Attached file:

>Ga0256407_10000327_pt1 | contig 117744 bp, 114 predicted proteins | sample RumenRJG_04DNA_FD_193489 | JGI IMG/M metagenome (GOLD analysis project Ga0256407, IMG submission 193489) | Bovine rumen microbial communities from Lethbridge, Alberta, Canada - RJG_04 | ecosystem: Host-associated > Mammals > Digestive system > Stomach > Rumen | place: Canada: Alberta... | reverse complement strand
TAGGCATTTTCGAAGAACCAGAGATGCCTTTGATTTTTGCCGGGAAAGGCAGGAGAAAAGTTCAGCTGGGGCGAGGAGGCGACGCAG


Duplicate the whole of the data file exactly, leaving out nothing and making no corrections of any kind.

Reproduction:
>Ga0256407_10000327_pt1 | contig 117744 bp, 114 predicted proteins | sample RumenRJG_04DNA_FD_193489 | JGI IMG/M metagenome (GOLD analysis project Ga0256407, IMG submission 193489) | Bovine rumen microbial communities from Lethbridge, Alberta, Canada - RJG_04 | ecosystem: Host-associated > Mammals > Digestive system > Stomach > Rumen | place: Canada: Alberta... | reverse complement strand
TAGGCATTTTCGAAGAACCAGAGATGCCTTTGATTTTTGCCGGGAAAGGCAGGAGAAAAGTTCAGCTGGGGCGAGGAGGCGACGCAG